Each year, companies spend a fortune to buy advertising time during the Superbowl game. They aim to make the biggest impact of the year and to cement powerful connections and images that will lead to vital consumer buying decisions. To accomplish that aim the creators of the ads know they have to engage the viewers on an emotional level. And to accomplish that goal the advertisers need to guess right about the specific emotional state of their target audience, which in the case of the Superbowl is no less than the American people.

This year's ads were quite varied thematically, but two themes stood out to me: nostalgia and destruction/redemption. It's not too hard to explain the source of these themes -- our recent economic collapse and very slow recovery, a long and difficult war, widespread confusion about who we are and what our future is, make these particular themes good bets for advertisers trying to hook the emotional mind of the American populace. Both nostalgia and destruction/redemption play to the pervasive anxiety in the country.

There's one other theme that is easy to spot and I'll dispense with it quickly--escapism. This is an easy grab for admen--who doesn't want to escape thinking about present day difficulties. Go Daddy was the most blatant company to pick up this theme, which actually has nothing to do with their product. Their frat-house ads with nearly naked women advertising website support is meant simply to make you remember the name. That's "Go Daddy". A multitude of beer commercials, some hitting the nostalgia theme, remind us to relax and enjoy ourselves, and for goodness sake stop thinking.

Coke's nostalgic graphic style

Nostalgia is a common defense when people are anxious or threatened, unable to make sense out of their lives, or encountering situations they feel ill equipped for. This state of mind captures the feelings of many Americans today.  Coca Cola's polar bear ads were strangely old fashioned, almost devoid of meaning and using graphics more typical of the 1960's. Met Life scrounged up a lot of ancient cartoon characterers, from Peanuts Charlie Brown and LInus to Mr. Magoo. Met Life wanted to make the reassuring point that "everyone was covered". It's hard for me to believe this nostalgia bid was effective,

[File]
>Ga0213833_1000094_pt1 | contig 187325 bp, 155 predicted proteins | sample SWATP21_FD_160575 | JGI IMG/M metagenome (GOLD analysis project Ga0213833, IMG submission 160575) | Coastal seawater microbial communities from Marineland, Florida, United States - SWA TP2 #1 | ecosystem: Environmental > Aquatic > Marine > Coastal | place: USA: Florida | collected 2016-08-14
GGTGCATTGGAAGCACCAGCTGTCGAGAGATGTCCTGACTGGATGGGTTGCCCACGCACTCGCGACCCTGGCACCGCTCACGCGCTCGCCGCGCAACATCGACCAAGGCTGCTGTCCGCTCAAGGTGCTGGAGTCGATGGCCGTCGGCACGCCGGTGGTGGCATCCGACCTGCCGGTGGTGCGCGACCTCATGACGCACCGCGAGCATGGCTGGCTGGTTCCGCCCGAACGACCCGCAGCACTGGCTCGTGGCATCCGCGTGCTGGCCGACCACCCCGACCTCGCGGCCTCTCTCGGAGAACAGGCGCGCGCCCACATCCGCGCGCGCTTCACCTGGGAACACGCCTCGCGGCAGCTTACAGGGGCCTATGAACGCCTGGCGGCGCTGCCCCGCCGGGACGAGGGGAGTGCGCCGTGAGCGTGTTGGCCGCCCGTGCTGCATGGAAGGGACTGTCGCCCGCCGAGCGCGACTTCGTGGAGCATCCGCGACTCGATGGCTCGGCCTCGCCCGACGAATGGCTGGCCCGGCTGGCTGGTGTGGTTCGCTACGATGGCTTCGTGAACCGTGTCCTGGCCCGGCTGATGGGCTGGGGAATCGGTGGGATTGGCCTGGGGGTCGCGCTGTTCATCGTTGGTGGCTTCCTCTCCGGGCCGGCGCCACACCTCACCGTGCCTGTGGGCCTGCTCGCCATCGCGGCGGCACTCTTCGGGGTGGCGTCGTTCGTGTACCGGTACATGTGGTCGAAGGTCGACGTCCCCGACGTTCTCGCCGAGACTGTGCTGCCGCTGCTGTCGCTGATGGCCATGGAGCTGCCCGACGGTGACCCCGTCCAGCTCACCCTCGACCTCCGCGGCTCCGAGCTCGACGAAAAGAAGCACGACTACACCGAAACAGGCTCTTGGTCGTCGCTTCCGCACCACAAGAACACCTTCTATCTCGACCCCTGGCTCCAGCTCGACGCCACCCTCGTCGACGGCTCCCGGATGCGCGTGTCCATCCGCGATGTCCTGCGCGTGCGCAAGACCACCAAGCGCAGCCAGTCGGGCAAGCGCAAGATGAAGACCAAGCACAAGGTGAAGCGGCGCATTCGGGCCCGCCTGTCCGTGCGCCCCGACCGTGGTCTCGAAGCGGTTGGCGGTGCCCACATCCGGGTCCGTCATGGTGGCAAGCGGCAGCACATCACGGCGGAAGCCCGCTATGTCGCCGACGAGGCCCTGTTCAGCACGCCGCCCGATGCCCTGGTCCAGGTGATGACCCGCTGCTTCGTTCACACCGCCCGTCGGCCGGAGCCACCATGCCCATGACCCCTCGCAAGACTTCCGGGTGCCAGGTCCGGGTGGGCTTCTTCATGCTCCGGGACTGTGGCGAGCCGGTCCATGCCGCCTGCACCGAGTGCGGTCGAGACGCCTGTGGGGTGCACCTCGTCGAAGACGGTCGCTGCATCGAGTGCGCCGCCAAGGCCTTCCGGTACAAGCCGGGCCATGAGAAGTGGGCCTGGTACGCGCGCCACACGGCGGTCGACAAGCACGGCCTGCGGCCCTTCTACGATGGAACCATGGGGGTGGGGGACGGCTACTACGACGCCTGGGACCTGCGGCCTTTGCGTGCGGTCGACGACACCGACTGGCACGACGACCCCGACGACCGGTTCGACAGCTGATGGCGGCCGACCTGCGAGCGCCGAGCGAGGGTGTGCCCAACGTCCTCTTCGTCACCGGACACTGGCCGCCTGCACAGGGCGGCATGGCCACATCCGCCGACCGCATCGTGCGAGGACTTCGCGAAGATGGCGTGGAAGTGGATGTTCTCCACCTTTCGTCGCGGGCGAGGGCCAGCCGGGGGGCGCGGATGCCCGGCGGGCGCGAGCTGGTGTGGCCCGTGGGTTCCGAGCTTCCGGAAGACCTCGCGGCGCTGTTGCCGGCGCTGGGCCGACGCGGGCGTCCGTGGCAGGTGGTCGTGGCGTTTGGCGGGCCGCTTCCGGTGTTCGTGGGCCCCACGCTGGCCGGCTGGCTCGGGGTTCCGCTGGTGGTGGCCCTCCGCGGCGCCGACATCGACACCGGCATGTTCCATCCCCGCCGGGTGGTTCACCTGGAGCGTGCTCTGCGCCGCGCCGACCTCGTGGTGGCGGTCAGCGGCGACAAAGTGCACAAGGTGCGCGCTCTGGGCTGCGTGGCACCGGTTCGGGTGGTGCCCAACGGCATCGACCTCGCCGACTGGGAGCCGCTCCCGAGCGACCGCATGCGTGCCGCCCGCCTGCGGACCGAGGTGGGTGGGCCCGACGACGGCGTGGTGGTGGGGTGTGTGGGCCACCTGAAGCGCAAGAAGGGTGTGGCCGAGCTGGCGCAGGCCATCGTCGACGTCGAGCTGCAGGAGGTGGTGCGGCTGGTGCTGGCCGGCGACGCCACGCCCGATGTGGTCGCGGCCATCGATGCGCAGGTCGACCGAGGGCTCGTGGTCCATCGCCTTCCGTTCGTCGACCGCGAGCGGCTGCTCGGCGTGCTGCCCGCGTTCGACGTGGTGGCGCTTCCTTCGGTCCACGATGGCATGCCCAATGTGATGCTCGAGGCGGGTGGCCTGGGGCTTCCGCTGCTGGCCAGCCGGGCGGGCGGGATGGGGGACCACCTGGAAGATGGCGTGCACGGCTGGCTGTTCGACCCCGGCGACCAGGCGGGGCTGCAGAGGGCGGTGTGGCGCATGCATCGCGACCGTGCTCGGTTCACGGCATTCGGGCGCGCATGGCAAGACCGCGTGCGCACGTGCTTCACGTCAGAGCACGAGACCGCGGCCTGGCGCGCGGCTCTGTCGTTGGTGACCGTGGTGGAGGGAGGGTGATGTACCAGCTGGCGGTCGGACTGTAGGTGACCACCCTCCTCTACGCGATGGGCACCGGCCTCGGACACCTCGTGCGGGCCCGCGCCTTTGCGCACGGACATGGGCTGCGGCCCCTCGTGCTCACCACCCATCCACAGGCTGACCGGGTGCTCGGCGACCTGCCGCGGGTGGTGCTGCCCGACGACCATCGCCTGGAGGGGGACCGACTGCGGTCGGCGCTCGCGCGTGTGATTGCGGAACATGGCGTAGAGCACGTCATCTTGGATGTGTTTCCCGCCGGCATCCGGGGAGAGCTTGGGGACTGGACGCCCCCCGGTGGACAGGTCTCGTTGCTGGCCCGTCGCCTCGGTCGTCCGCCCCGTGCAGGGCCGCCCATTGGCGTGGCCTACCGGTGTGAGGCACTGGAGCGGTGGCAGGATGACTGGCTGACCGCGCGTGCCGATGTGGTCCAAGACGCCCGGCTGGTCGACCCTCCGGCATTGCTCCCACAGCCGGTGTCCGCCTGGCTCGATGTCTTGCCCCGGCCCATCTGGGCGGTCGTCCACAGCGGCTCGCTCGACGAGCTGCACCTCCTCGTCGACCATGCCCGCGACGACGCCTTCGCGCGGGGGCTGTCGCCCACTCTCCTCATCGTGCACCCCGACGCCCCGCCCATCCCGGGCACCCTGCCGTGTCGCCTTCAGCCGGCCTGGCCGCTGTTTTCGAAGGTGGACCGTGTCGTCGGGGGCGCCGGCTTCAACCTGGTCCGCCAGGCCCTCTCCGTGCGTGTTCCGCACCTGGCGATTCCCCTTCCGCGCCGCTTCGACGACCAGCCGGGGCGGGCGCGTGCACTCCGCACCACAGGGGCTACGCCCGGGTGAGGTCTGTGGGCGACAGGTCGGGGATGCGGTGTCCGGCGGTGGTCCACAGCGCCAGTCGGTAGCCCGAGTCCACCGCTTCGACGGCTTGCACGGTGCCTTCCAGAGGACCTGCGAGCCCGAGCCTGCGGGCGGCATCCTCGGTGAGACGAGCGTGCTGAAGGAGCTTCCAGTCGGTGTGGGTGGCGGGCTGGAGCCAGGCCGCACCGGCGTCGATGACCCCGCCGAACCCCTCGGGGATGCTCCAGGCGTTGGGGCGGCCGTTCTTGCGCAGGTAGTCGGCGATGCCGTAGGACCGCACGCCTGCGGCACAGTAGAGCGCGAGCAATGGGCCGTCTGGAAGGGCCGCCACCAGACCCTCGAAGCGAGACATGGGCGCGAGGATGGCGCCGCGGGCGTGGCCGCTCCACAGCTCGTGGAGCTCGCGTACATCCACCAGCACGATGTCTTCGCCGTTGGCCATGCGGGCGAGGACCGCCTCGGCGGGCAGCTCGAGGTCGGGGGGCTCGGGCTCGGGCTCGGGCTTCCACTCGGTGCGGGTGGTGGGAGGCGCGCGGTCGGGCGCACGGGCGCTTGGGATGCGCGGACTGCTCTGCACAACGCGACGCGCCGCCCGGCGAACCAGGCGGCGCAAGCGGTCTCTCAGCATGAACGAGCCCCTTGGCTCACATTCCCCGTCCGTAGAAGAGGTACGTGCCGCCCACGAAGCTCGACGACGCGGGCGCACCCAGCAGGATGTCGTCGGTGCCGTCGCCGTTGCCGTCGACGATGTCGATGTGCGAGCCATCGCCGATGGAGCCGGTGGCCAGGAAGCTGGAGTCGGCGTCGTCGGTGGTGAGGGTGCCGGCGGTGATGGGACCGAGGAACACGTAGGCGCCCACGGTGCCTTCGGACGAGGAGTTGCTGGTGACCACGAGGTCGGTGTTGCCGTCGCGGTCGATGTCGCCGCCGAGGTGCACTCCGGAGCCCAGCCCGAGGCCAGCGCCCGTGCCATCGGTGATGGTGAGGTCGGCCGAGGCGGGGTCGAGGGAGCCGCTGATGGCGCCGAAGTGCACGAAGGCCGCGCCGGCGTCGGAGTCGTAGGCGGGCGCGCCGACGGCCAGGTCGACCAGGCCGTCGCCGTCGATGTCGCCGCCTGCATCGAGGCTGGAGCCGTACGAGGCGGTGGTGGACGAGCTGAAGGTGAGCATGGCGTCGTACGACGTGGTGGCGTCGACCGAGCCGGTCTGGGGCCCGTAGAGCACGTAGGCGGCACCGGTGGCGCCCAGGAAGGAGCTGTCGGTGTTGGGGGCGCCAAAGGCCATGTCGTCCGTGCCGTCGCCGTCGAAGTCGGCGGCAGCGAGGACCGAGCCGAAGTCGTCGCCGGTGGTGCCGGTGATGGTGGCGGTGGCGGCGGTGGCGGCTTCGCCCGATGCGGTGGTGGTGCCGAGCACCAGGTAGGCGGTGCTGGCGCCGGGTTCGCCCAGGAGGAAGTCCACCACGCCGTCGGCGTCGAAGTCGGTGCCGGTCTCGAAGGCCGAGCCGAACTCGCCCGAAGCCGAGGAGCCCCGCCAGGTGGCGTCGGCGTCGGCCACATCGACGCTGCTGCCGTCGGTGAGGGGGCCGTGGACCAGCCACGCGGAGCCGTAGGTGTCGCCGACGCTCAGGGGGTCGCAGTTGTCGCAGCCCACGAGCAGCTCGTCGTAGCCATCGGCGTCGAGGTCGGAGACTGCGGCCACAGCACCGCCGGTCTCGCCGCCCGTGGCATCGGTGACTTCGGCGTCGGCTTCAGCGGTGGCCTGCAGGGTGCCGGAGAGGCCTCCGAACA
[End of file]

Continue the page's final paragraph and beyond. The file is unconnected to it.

Met Life's "Everyone" commercial includes everyone who used to be a famous cartoon character

 since the vast majority of the viewers wouldn't have any familiarity with these cartoon folks, and therefore no identification with them or comforting nostagic feeling. If Met Life had asked me, I'd have said that one was a no go.

To my mind, by far the best ad of the evening was Chevy's brilliant Silverado ad, showing a post-apocalyptic city (that is post 2012 Maya apocalypse) where only Chevy trucks and their drivers and twinkies seem to survive. The soundtrack plays "Looks like we made it" and the ad ends with a voiceover saying "From the beginning of your work day to the end of the world.".

Chevy Silverado owners after the apocalypse

  The ad captures the enormous, nearly catastrophic anxiety people live with today, mellows it with humor, tweaks it with clever references and a sort of twisted dose of hope, serving it all up in a visually stunning setting and a gripping and hysterical narrative. So says Chevy, implicity, yeah we're all desperately anxious, but we can survive with humor, fellowship and by buying Long lasting and dependable products. If I needed a truck, it definitely would be a Silverado. Maybe I do need a truck.

Psychoanalytic Excavation

A Look at What Lies beneath the Surface of Human Behavior and Motivation
Prudence Gourguechon, M.D.

Prudence Gourguechon, M.D., served as President of the American Psychoanalytic Association from 2008-2010. She has a clinical and consulting practice in Chicago.

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